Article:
On Thu, 22 Jun 2006 21:48:48 +0000, Roland Pibinger wrote:
Changes to the copy of a value in the 'function body' are an
implementation detail that should not affect the interface. I see no
advantage for version 2.


Does declaring a by-value argument const affect the interface, though?
Consider:

void f(int i)
{
return;
}

void f(const int i)
{
return;
}

G++ and Comeau, at least, complain that the second is a redefinition of
the function, which makes sense to me. If that's the correct behavior, it
then presumably the const-ness of the arguments is not part of the
function signature. Thus, when you're declaring the interface, you can
omit the const, but in the function definition, you add the const, if it's
appropriate, for the same reason you would declare a local variable const.
Jun 23 '06 #7

P: n/a
On Thu, 22 Jun 2006 22:18:34 -0700, I V <wr******@gmail.com> wrote:
On Thu, 22 Jun 2006 21:48:48 +0000, Roland Pibinger wrote:
Changes to the copy of a value in the 'function body' are an
implementation detail that should not affect the interface. I see no
advantage for version 2.


Does declaring a by-value argument const affect the interface, though?
Consider:

void f(int i)
{
return;
}

void f(const int i)
{
return;
}

G++ and Comeau, at least, complain that the second is a redefinition of
the function, which makes sense to me. If that's the correct behavior, it
then presumably the const-ness of the arguments is not part of the
function signature. Thus, when you're declaring the interface, you can
omit the const, but in the function definition, you add the const, if it's
appropriate, for the same reason you would declare a local variable const.


You are right from the syntactical point of view. But shall the
following functions really be different WRT the constness of the
parameter?

int f1 (const int i) {
return i+2;
}

int f2 (int i) {
return i+=2;
}
Jun 23 '06 #8

P: n/a
red floyd wrote:
Roland Pibinger wrote:
On Thu, 22 Jun 2006 17:11:06 GMT, red floyd <no*****@here.dude> wrote:
Anybody have any preferences as to declaring primitive type parameter as
const, if the function body doesn't change it?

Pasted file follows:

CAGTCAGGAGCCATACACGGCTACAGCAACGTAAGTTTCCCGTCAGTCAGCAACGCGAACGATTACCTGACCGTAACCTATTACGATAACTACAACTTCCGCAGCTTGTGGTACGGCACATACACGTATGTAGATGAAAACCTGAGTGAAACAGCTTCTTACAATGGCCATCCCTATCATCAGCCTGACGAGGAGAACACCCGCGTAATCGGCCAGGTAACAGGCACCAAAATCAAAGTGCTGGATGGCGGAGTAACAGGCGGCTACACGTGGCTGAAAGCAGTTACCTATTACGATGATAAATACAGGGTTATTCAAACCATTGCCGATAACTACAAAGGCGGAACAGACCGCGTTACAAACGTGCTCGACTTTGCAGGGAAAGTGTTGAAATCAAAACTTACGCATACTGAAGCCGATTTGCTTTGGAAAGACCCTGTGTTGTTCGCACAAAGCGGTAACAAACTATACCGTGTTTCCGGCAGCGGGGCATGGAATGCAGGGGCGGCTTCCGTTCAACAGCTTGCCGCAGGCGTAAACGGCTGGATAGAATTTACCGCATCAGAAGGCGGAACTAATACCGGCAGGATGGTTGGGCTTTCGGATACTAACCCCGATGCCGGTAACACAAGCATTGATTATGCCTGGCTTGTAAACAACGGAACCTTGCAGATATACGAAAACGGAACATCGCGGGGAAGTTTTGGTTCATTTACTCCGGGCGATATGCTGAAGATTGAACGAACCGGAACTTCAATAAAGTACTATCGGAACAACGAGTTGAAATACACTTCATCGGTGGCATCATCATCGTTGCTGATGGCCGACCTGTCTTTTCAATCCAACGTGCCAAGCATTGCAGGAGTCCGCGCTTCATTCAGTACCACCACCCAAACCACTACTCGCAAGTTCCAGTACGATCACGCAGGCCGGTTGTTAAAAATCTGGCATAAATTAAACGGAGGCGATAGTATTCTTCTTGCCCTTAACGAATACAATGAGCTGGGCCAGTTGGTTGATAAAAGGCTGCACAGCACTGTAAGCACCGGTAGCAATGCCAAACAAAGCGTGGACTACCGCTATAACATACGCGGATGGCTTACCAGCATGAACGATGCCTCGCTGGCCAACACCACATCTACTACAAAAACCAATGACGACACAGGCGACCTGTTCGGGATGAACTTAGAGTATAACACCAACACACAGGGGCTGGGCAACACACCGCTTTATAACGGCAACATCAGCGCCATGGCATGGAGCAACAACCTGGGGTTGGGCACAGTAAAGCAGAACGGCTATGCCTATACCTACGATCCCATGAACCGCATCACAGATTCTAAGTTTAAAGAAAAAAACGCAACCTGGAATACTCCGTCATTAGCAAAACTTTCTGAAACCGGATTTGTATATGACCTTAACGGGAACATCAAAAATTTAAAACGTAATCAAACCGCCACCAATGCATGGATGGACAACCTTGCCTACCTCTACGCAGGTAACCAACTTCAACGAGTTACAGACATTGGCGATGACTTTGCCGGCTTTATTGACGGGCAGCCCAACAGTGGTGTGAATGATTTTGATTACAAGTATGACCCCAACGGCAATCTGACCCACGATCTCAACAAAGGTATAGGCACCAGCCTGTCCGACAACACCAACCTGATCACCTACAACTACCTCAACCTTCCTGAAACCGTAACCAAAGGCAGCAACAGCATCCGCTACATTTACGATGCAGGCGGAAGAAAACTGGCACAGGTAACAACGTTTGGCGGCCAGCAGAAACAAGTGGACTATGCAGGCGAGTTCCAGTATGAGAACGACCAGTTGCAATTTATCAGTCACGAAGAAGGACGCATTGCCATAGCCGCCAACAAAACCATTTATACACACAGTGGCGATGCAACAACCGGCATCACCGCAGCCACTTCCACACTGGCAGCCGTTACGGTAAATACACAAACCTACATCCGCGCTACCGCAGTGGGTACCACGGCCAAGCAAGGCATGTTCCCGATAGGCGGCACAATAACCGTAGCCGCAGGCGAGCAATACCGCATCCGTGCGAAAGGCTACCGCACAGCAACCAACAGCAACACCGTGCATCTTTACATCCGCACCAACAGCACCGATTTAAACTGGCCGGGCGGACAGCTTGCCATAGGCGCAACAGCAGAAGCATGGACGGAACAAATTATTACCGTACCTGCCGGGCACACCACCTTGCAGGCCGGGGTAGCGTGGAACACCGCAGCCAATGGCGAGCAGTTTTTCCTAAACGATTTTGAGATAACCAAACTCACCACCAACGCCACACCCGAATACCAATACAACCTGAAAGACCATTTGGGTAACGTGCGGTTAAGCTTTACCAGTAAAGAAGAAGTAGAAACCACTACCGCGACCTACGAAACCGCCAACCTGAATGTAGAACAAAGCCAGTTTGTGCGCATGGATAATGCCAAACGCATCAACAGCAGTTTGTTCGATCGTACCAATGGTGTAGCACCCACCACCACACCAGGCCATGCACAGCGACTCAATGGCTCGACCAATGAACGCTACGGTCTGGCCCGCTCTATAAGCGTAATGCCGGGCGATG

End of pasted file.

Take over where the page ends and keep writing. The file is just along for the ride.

e.g.:

int f(int x)
{
return x+2;
}

versus

int f(const int x)
{
return x + 2;
}


Changes to the copy of a value in the 'function body' are an
implementation detail that should not affect the interface. I see no
advantage for version 2.
I'm trying to update a project-wide style guide, and there are
developers who are insistent about the second style.


At least, the first version is written in the usual style.


For once, Roland, I agree with you. I was overruled by TPTB on my
project however. If a function doesn't tweak a parameter, then it's
const. If it changes (as the loop example someone else posted does),
then it's non-const.


I clearly prefer version 2. What can be const should be const. For trivial
examples like the one above it may not make a difference but for more
complex functions it improves code readability because you can rely on the
value of the variable not changing throughout the function. I actually try
to avoid updating variables to preserve their constness e.g. instead of

int f(int x)
{
// use x
++x;
// use x
}

I write

int f(const int x)
{
// use x
const int x1 = x + 1;
// use x1
}

also helpful is the ?: operator to initialize const variables.

I think this style of programming captures some of the advantages of (pure)
functional languages.

Jun 23 '06 #9

P: n/a
I V
On Fri, 23 Jun 2006 19:58:46 +0000, Roland Pibinger wrote:
You are right from the syntactical point of view. But shall the
following functions really be different WRT the constness of the
parameter?

int f1 (const int i) {
return i+2;
}

int f2 (int i) {
return i+=2;
}


Why not? Should these two function differ as to the constness of the local
variable?

int f1()
{
const int i = get_value();
return i+2;
}

int f2()
{
int i = get_value();
return i+=2;
}

Obviously, for small, pointless example functions it doesn't really
matter. But, if there are advantages to making local variables const,
surely the same advantages apply to making parameters const. After all a
parameter _is_ a local variable; some features of it are also part of the
interface, but constness isn't one of these, so wrt const, the same rules
should apply to parameters as to any other local variable, I would think.
Jun 23 '06 #10